Due to social norms, middle-aged singles can be disadvantaged when it comes to finding that special someone.
Some of the difficulties that many singles older than 40 face are changes in friendships and financial problems, according to Patricia Hart, 62, member of the Social Organization for Singles in Williamsport.
"With a lot of the married friends, there is not a lot in common anymore and society sometimes caters to couples more, and sometimes they feel alienated," Hart said.
According to therapist Gwen Rosato, 38, Jersey Shore, "In this area there is not a lot for them (middle-aged singles) to do in order to meet people."
"My clients that are senior citizens, I can help them meet people, because there are groups for them," Rosato said, "But in the middle-age group there is nothing like that, such as support groups."
Rosato recommended that singles go to the gym, or a take a class that will allow them to "find people who have similar interests. Not necessarily to focus on dating, but a social support system."
"I think the best thing is to not focus on searching for someone, but to do something you want to do," Rosato said, "such as taking a class or finding a place where you would find like-minded people, and you might find a date or even just some friends."
Rosato and Hart both agree that women are more disadvantaged than men when it comes to dating.
"Sometimes for women it is harder because of the danger. The safety net is missing with women putting themselves into a position where they are vulnerable."
According to Rosato, the majority of singles older than 40 are emotionally depressed.
She believes this is because "there is too much emphasis on being in a relationship and being married. People feel pressured."
Hart advised singles to surround themselves with friends and "to keep busy."
"Don't sit at home and pity yourself. The more you network with other people, then the more you will have a chance at meeting other people."
Being a middle-aged single does not always have to be viewed as a negative thing.
"It can have a lot of positives. You are free to do what you want and do not have to take into consideration someone else's feelings," Rosato said. "You are not tied down from doing what you want."
There are many reasons for why middle-aged singles become desperate or depressed, she said.
"People that are in that age group, their kids are grown or almost grown and their friends usually have families," Rosato said. "So if you found a partner, then that would be someone to share your life with, provide you emotional support and try to relieve some of the loneliness."
Being desperate or depressed about being in a relationship, however, is "the worst time for someone to find someone, because they will settle and possibly end up in a bad relationship," Rosato said. "It's better for people to become comfortable with themselves, and be alone for a while."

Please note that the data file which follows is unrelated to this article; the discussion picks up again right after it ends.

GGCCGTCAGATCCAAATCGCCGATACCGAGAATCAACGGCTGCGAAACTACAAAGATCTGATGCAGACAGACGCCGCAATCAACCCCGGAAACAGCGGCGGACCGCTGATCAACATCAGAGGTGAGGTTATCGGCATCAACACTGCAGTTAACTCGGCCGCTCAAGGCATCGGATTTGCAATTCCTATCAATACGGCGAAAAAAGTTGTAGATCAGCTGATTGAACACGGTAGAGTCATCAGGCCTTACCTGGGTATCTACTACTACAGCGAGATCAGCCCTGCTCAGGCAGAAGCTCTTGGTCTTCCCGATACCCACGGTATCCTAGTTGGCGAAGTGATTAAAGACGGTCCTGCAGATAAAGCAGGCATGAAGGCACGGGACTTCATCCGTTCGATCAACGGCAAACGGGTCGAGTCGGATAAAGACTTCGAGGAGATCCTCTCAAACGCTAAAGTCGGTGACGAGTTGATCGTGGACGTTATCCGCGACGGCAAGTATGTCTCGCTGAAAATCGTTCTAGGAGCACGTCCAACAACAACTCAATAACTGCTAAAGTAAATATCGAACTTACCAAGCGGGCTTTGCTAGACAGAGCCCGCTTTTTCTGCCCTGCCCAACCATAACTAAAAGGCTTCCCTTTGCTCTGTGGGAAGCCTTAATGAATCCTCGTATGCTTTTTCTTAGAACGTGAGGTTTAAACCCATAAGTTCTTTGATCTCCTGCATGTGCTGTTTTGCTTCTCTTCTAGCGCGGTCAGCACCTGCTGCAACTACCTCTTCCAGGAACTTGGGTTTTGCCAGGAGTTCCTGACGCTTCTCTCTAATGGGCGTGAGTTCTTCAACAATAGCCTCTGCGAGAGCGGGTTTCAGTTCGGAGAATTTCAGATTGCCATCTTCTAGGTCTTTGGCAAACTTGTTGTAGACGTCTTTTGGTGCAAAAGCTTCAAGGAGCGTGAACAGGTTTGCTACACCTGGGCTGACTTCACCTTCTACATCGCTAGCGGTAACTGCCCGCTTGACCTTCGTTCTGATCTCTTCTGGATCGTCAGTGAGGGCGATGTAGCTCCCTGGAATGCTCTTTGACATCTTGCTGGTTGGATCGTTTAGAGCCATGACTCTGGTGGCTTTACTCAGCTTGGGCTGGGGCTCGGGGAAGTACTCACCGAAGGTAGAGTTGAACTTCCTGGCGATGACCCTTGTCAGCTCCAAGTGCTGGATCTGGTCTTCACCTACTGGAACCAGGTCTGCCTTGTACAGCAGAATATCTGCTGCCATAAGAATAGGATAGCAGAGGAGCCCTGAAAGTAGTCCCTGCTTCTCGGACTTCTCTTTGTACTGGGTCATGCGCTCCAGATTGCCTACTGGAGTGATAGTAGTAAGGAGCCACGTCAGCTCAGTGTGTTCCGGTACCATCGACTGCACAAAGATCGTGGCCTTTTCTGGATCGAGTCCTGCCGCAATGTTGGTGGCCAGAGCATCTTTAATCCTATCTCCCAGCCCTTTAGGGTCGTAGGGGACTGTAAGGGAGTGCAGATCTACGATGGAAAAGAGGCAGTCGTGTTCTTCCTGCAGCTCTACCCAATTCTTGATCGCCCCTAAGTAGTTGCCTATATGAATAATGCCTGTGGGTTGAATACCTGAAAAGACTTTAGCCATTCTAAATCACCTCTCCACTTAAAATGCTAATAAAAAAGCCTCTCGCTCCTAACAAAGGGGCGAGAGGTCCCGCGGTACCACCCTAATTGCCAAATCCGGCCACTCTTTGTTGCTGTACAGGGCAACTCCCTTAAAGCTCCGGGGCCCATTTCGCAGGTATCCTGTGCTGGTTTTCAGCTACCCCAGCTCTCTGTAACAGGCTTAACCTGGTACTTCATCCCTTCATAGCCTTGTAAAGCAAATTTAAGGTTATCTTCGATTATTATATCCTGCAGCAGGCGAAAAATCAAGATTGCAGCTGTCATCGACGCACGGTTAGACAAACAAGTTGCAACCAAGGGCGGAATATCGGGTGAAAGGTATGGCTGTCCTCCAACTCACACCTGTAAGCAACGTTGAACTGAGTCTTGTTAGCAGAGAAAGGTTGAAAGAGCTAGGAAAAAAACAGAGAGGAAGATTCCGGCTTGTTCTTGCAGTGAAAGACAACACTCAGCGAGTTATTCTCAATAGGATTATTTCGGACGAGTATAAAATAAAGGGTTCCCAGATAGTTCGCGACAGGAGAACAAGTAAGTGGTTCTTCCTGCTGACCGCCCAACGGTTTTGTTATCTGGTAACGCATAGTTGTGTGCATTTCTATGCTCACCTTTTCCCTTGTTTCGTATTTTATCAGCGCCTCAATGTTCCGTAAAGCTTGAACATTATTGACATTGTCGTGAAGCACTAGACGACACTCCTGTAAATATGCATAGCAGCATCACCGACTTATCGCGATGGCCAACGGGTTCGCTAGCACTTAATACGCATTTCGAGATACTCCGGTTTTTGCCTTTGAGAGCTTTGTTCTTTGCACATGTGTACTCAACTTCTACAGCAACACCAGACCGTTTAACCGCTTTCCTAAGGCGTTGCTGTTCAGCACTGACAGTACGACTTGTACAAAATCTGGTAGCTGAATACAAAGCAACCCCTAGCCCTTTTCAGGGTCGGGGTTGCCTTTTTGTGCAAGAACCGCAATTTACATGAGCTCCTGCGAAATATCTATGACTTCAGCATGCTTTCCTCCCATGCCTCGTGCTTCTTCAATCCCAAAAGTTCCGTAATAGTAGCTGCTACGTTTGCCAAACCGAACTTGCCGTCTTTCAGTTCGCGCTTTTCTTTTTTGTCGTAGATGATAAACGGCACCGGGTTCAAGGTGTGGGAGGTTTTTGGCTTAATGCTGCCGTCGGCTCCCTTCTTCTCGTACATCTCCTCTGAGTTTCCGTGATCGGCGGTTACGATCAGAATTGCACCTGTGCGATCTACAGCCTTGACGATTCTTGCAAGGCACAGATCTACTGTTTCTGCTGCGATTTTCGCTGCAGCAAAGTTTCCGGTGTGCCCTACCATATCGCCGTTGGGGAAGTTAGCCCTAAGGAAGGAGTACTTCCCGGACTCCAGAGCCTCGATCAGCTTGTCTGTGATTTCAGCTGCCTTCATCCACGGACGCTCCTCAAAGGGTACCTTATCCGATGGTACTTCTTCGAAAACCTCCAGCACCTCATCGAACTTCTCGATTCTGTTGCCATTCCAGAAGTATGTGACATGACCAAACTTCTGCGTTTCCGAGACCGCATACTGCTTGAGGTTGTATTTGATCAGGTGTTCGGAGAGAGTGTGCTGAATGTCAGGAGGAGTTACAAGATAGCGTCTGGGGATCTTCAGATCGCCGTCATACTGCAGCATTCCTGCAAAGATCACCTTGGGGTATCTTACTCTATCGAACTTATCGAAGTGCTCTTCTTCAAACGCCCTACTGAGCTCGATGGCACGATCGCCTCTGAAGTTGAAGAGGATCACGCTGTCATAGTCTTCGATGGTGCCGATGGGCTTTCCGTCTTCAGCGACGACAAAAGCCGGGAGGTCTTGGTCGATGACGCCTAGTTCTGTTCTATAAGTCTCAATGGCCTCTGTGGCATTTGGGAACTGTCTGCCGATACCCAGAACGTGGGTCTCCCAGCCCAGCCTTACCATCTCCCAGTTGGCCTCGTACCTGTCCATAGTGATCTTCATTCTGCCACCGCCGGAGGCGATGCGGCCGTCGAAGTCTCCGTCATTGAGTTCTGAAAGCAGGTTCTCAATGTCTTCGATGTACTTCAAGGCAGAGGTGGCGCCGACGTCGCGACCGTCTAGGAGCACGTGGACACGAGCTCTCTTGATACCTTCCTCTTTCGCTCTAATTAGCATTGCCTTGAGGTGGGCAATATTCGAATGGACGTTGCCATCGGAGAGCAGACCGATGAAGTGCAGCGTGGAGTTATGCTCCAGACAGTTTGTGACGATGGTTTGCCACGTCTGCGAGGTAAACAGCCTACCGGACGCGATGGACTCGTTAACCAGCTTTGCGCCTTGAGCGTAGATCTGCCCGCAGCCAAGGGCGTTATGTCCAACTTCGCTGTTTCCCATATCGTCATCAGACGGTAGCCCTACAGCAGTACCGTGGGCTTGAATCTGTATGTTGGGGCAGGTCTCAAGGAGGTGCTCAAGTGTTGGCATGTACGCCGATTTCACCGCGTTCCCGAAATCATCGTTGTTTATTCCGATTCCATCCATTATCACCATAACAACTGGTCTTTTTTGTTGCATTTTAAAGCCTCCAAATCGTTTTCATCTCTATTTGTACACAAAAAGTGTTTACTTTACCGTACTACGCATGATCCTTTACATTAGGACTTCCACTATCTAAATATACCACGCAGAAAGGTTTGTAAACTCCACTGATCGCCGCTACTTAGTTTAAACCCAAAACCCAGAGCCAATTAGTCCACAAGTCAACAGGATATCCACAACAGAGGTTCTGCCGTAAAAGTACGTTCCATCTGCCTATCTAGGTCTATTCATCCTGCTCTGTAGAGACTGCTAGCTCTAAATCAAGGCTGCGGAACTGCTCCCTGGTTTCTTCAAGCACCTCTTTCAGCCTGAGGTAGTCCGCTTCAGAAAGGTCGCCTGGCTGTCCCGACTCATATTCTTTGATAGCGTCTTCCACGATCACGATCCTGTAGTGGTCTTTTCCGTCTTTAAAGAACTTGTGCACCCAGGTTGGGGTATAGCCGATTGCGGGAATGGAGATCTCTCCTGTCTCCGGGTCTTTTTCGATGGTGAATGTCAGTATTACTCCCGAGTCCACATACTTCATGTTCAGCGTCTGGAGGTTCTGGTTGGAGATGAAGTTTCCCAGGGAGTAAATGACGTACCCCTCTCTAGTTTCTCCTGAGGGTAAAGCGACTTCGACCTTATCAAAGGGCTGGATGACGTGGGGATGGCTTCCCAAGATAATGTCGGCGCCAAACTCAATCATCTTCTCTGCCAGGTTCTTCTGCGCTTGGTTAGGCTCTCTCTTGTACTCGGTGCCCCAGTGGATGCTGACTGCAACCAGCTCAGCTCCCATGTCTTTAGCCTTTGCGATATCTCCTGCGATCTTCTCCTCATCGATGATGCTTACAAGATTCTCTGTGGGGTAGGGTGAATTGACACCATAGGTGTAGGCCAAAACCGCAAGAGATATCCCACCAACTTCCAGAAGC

"I was single for five years, and it can be depressing," Rosato said. "You have to be patient, because you can't force it to happen."
In regards to online dating, Hart said, "I think it is OK for some people," Hart said. However, "what works for one person, may not work for another. If it (dating online) doesn't work out, then that's OK too."
"I think it is OK as long as people are careful. It seems like eHarmony tends to have a good reputation," Rosato said.
"Personally, I would make sure you don't have to post a picture or use your full name," Rosato said. " And you can provide someone with a picture after you get to know them for a bit."
According to USA Today's Janet Kornblum, eHarmony is good for singles, "but only if you're emotionally healthy, heterosexual and want to get married."
Instead of being focused on finding a significant other, or if you don't want to get married, Rosato recommended pet therapy as a way of relieving the loneliness.
Victoria Stryker, executive director of the Lycoming County Society for the Prevention of Cruelty to Animals, agreed.
"There have been studies that show pets can lower people's blood pressure and help when you are depressed," Stryker said.
"If I have a bad day and I just want to relax, and I'm sitting on the sofa, they'll come over and nudge me for petting," Stryker, said. "The love and affection they give me is a calming influence."
Hart, however, does not completely agree with the concept of pet therapy.
"Pets can't listen and share thoughts. Sometimes you need to vent to somebody and just getting if off your chest to someone who maybe is in the same position," Hart said.
"It's not as effective as having friends who are in the same position."
Rosato and Hart both are mothers and grandmothers and hold master's degrees.
Rosato received her master's degree in psychology from Loyola College, Md., and is an outpatient therapist for people of all ages. She treats clients with issues ranging from anxiety problems to those dealing with schizophrenia.
Hart is a retired health and physical education teacher from Jersey Shore Area High School, where she worked for 32 years. She received a master's degree from Lock Haven and Penn State University.
For more information about the Williamsport Singles Organization, visit www.socialorganizationforsingles.org.
Visit singlesdances.net for upcoming singles events.